A Tale of Two Governments: How American Politics Affects Iranian Politics

On November 8th, 2016, millions of Americans will flock to their local polling places. Voters will be faced with choices for the senate, house, local elections, and of course, the presidency. While the conversations dominating the American political sphere focus largely on the economy, healthcare, immigration, and ISIS, the party who gains the presidency will also be well placed to craft a foreign policy that will have an immense effect on the political, economic, and cultural path of another country, Iran.

The main cleavage separating Democrats and Republicans regarding Iran is whether America, and the world, should welcome Iran into the larger global community or continue to impose sanctions. The lack of political consensus concerning Iran is reflected by the American population, which also holds a mixed view on the debate. The Iran nuclear deal further intensified the argument about the two possible paths, and will likely serve as a hot-button issue in the general election. A Democratic win in November means continued support for the agreement. Continued support for the agreement will empower both moderating voices and loud reformers in Iran, while a return to forced isolation due to a Republican win will continue to empower the hardline conservatives and radicals. Iran’s politics, economy and culture, oddly enough, is dependent on American politics.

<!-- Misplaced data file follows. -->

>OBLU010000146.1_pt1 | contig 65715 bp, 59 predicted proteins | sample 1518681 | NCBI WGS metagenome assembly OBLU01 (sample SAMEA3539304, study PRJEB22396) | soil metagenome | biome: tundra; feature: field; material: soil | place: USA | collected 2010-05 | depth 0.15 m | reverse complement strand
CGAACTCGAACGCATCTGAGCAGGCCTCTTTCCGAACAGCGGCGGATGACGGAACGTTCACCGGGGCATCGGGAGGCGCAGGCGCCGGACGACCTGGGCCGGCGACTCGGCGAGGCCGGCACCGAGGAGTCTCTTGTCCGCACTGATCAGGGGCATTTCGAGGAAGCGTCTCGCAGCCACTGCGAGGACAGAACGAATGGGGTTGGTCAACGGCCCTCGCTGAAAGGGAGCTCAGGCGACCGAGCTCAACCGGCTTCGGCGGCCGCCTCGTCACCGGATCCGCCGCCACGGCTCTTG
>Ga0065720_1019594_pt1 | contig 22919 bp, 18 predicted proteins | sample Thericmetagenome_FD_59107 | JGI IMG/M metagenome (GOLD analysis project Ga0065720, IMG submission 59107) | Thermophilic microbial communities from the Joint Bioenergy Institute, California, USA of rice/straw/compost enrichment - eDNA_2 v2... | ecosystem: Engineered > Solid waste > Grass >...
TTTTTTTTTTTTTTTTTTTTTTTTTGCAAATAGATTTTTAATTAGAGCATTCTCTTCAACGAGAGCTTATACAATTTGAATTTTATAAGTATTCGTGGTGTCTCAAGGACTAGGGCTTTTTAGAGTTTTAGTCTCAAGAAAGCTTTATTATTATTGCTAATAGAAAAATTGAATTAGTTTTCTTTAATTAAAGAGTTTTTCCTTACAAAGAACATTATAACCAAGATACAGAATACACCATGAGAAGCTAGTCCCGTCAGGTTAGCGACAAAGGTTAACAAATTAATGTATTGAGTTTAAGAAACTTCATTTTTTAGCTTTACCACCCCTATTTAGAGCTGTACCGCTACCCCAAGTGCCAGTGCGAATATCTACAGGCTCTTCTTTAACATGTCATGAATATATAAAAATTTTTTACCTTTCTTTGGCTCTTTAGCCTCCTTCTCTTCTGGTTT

The Iranian Political Context